Free Webcast This Thursday: “What Is Our Risk If We Cut Too Deep In Our Workforce?”

On Thursday, January 20, 2010, Sandi Claudell will present a free live webcast.

In all businesses there is a certain demand on resources to produce a certain amount of results in a given window of time. Building a car to meet customer demand, answering help lines so no one waits too long or drops off the line, processing invoices, etc.

This is true in healthcare as well. Whether in clinics or Emergency Departments, the concern is:

  1. Are my patients waiting too long to be seen? Perhaps so long that they leave without being seen at all.
  2. Do I have enough staff to handle the load. Do I have the right mix of physicians, nurses and clerks?
  3. Do we have enough rooms to handle the load of patients?

In the discipline of “Lean” there are a few key calculations we use to determine the needed time and resources. One calculation is ‘takt time’ or ‘takt rate’. This is a simple calculation of the number of minutes available divided by the number of patients needing to be seen. Each step in the process cannot take any longer than this unit of time OR you need to double up on the resources. For example, if the takt rate is 15 minutes then the following steps cannot take any longer than 15 minutes each: registration, vitals (blood pressure, weight, etc), initial triage by the nurse, instructions after meeting with the physician and setting up the next appointment. However, if the doctor typically visits with the patient for 30 minutes then we need 2 physicians in this clinic … this way a patient will exit the clinic every 15 minutes.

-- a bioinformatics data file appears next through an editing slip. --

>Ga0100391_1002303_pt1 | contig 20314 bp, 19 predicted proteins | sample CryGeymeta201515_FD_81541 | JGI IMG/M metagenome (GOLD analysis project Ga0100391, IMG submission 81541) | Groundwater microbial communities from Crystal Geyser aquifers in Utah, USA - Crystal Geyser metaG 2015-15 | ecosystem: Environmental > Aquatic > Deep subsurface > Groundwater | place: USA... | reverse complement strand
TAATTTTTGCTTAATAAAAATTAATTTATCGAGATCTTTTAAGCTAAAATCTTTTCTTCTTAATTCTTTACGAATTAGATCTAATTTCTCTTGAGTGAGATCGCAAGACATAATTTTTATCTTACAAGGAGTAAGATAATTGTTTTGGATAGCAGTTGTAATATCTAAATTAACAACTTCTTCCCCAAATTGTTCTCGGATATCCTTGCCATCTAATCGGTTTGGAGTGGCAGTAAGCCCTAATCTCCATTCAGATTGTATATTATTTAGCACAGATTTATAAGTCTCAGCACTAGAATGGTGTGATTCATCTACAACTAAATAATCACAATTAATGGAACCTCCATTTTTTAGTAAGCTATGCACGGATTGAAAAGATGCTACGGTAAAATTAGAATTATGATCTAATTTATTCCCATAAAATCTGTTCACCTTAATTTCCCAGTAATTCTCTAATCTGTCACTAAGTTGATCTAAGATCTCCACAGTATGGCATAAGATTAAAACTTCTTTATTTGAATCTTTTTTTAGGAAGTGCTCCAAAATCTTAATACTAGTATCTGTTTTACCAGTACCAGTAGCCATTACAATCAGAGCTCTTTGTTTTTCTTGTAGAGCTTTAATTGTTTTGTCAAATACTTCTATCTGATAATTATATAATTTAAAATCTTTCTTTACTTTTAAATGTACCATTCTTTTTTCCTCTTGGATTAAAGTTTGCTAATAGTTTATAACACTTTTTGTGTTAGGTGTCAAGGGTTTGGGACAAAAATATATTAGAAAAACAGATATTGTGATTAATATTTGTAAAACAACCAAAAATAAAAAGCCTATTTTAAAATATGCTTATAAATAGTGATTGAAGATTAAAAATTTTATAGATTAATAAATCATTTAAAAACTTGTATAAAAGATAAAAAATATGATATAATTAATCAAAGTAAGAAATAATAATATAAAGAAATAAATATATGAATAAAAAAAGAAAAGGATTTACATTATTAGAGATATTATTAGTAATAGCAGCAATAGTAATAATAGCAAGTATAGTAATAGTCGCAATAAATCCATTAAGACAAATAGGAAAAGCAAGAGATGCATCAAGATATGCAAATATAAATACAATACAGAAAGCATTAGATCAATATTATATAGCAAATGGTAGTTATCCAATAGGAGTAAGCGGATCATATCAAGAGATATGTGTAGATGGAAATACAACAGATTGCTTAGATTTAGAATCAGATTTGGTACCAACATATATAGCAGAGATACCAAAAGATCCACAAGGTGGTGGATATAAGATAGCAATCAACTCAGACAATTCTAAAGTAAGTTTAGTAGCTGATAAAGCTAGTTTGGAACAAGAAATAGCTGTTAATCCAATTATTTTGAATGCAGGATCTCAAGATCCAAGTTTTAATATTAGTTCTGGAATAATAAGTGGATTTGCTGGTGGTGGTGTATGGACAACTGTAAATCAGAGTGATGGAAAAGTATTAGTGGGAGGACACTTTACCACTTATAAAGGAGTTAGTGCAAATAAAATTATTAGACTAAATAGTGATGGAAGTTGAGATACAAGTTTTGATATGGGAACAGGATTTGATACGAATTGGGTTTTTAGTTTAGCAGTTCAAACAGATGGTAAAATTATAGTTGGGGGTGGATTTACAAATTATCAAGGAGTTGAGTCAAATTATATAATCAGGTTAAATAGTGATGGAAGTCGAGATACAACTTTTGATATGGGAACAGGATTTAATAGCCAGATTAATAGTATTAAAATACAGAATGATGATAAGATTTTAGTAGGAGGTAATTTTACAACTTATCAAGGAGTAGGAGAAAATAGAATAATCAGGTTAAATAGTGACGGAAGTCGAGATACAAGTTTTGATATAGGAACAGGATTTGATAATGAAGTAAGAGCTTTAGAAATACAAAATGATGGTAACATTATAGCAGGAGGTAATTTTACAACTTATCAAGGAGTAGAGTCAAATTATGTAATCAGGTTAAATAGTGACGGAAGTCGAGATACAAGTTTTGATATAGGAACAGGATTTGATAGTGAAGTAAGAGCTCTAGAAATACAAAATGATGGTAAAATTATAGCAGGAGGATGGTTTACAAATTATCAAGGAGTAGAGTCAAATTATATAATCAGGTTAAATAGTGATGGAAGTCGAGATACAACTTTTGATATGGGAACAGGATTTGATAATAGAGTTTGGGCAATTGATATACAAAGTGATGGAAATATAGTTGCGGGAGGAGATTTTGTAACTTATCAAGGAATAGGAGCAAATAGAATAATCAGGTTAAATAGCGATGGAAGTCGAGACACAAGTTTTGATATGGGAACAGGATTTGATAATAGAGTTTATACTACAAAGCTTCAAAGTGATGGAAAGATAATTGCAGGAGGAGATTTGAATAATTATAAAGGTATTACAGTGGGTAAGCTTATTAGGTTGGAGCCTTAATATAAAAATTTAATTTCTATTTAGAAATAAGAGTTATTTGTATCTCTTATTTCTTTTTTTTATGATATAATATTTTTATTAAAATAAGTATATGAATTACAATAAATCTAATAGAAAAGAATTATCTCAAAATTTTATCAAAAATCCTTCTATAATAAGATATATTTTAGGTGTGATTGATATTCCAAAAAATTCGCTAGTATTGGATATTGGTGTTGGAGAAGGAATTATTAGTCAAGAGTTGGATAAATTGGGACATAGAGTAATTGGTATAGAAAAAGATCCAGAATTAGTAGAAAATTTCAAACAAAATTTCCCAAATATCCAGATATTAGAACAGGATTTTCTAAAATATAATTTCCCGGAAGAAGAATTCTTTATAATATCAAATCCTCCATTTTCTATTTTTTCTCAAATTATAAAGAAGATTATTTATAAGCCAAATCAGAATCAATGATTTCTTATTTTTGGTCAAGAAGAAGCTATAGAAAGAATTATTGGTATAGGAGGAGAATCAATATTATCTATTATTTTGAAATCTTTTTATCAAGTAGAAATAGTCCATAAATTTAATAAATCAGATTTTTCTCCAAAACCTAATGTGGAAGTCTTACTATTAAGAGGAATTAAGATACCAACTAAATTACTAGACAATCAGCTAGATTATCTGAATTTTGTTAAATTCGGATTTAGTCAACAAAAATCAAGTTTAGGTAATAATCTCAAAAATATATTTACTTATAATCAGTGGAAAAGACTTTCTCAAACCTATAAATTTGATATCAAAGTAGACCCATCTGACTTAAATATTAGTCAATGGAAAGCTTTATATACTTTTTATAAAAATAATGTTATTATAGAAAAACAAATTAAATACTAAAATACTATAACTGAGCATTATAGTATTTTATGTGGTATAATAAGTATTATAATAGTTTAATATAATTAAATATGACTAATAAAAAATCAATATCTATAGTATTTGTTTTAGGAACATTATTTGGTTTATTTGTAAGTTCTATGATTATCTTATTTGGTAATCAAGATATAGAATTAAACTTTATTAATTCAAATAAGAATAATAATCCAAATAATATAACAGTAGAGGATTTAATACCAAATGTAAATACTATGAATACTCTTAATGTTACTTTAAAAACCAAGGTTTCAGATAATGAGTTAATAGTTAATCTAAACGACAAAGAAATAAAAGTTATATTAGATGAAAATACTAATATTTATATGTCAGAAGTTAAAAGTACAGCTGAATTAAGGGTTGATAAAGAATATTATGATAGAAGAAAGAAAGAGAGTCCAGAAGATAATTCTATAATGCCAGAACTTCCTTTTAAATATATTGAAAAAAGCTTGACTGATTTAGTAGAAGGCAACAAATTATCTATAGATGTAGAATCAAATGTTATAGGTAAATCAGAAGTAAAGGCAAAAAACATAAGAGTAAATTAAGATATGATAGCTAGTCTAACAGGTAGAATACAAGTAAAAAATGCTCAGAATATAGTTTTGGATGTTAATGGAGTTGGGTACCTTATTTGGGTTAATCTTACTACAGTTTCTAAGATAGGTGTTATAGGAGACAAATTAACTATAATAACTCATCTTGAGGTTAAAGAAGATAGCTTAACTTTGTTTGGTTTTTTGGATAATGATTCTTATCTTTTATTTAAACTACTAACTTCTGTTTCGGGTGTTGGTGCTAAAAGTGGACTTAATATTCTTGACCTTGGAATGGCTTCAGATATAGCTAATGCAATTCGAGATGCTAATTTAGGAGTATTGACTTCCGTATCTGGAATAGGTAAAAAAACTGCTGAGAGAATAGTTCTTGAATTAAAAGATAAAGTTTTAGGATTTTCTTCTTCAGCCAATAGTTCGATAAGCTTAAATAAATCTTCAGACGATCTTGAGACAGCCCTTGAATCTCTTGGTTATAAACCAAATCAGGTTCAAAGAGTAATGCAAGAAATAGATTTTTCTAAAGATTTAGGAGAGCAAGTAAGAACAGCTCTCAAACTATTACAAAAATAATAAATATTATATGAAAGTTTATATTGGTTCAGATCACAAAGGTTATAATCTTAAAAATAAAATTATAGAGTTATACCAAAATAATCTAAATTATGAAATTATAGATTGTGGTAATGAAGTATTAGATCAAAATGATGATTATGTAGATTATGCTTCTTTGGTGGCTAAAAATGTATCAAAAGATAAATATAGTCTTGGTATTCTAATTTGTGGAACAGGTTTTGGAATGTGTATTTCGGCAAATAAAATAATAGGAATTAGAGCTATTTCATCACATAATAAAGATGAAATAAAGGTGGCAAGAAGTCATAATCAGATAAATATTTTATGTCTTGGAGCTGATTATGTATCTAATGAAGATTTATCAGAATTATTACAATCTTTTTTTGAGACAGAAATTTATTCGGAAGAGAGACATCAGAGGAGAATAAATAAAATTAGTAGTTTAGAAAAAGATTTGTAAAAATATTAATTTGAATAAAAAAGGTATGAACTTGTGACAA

Another calculation is “Process Lead Time”. This is based upon the ‘exit rate’ and the number of patients waiting to be seen. It calculates how long the last patient will have to wait before entering and/or exiting the process.

One of the biggest push backs I get in healthcare is that each patient is unique and the volumes of patients seen each day varies and is unpredictable.  They are also unclear on just how many doctors, nurses and exam rooms would be required to keep up with the pace of incoming patients.

I used @RISK to determine the number of rooms, nurses, physicians etc. based upon the varying number of patients to be seen each day. This was helpful in determining how to assign exam rooms in corridors and if they need to hire more nurses per shift etc.

This free live webcast will go through the process we used and the graphic outcomes.

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